How can you persuade the green investor to invest in your company, if your environmental credentials are looking rather weak?
Some industries, by their very nature, are going to do more harm to the environment than others. Companies working in consumer services rather than in basic materials are bound to find it easier to ‘go green’, and to target the green investor.
But how picky should the green investor be?
Is it better for the green money to go to the company who is already performing well, and for whom the percentage improvement possible is relatively tiny, or to go to the company who has performed badly in the past, but who is making huge improvements?
Wouldn’t it better for us all, in the long run, to support those companies in the more harmful – but essential – sectors who are doing the most to improve?
Improving the performance of those companies who currently do the most damage to the environment, and rewarding those who manage to make the most improvement each year, will surely make a bigger difference, overall, than rewarding those whose industry has a relatively light footprint in the first place.
We need assessment techniques that show us not only how good/bad each company’s performance is on a number of different measures, but also how much that performance has changed over time. We need to see the trend for each company, and, ideally, to be able to compare this to the performance of other companies.
Some companies make it easy to see how their performance in this area has changed over time, such as BP, who provide 5-year data for visitors to review. It would be great if we could see the same measures on other sites for comparison purposes.
How is CSR performance measured?
There are several major CSR indices, awards, and other methods of assessing a company’s CSR performance, including:
- Dow Jones sustainability index
- FTSE4Good index
- Global Reporting Index (GRI)
- BiTC award
- CSR Network’s Accountability Rating.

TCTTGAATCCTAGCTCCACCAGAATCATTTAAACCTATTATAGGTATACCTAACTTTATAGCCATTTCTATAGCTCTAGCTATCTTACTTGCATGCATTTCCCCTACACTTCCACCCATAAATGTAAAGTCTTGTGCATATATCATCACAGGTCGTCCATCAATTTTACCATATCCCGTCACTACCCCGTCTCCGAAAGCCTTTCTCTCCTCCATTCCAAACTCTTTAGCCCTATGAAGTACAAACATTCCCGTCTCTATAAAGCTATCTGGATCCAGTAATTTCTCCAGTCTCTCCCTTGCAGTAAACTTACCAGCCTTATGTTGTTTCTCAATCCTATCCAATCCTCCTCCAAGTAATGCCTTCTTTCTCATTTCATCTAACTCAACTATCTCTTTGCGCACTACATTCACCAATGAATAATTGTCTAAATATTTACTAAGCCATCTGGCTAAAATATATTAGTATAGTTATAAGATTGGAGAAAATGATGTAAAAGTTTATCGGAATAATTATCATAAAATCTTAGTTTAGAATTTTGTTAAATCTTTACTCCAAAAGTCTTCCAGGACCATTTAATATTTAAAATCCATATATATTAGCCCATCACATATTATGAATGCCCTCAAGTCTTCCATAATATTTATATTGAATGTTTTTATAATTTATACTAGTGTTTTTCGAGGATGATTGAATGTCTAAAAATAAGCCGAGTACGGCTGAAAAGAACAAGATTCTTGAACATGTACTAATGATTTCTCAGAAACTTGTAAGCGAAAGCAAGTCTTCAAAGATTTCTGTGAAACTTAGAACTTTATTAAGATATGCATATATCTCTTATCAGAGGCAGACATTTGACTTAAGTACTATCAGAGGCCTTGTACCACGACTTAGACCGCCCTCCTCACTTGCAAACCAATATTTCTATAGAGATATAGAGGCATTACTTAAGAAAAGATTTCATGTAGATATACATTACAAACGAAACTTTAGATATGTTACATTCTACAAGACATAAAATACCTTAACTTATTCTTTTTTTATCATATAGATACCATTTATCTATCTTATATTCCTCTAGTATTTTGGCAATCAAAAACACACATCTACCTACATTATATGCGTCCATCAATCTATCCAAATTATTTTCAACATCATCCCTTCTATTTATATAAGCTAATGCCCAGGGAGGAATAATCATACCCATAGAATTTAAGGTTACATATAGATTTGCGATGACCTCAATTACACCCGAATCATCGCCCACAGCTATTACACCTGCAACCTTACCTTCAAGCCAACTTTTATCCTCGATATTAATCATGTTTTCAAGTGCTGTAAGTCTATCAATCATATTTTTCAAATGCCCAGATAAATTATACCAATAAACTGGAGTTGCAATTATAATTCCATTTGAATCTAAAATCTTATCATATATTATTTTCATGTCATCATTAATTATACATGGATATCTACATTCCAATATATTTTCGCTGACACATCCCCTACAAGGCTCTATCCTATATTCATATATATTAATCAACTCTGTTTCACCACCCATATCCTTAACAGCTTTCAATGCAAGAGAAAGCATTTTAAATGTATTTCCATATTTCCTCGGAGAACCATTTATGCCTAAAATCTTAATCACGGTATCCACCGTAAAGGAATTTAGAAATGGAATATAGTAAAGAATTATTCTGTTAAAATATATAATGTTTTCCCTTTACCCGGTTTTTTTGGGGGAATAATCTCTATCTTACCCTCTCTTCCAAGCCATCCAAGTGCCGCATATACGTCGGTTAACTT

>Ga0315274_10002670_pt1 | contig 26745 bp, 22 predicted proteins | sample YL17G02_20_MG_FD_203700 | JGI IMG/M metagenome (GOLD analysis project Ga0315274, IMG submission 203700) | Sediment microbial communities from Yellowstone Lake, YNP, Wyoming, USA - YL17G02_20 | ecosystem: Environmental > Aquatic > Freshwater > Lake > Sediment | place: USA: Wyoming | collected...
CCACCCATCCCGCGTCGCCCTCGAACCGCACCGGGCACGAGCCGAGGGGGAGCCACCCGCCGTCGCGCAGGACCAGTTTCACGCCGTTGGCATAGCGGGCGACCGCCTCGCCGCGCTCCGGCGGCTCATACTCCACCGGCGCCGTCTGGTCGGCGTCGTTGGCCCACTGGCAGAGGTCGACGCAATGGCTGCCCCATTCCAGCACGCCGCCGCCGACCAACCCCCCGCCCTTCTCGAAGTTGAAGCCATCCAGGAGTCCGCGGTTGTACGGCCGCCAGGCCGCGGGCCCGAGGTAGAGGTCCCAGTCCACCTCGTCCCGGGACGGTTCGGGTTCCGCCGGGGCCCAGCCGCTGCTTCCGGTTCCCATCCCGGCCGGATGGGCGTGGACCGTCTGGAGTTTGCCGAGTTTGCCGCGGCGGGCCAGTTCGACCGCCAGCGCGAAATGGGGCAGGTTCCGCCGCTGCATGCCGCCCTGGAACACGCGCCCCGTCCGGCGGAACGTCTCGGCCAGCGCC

All these are wonderful tools and techniques for reporting and rewarding companies who work hard at CSR. Many companies are signed up to one or more, and some have won awards.
If your company hasn’t considered any of the above – why not think about it now? There are resources available to help on each of the sites above.
However, some companies are excluded by their very nature from some of the above. The FTSE4Good Index, for instance, excludes tobacco companies, weapons companies, and those working in the nuclear industry.
What can be done to support these companies in their efforts to improve?
What can be done to encourage those companies who have no interest in it to improve their performances in CSR?
What are the benefits in CSR – and in green investment?
There are definite benefits to engaging in CSR activities, and these have been outlined many times (see CSR Network for a summary of the argument for CSR), including:
- reduced cost
- improved productivity and quality
- increased sales
- increased profits
- enhanced reputation
- improved employee recruitment and retention.
These are the arguments that must be used to persuade companies that it is in their own interests to work on CSR.
Once that’s done, though, how can green-inclined investors be persuaded to invest in companies that are currently not-very-green?
I suggest that the answer is explaining:
- that engaging in CSR activity results in enhanced financial performance for the company
- that improvements in CSR in currently poorly performing companies (in CSR terms) could achieve big results environmentally
- that investing in a company with a long way to go in CSR terms but which wishes to improve will therefore achieve big results environmentally (thus benefiting the world) – and, probably, financially as well (thus benefiting the investor).
Crucially, of course, the company must be persuaded into a CSR programme before this will work – but once it has agreed, getting the green investors on board will surely add momentum.
This post is part of Blog Action Day, in which bloggers around the world are discussing environmental issues.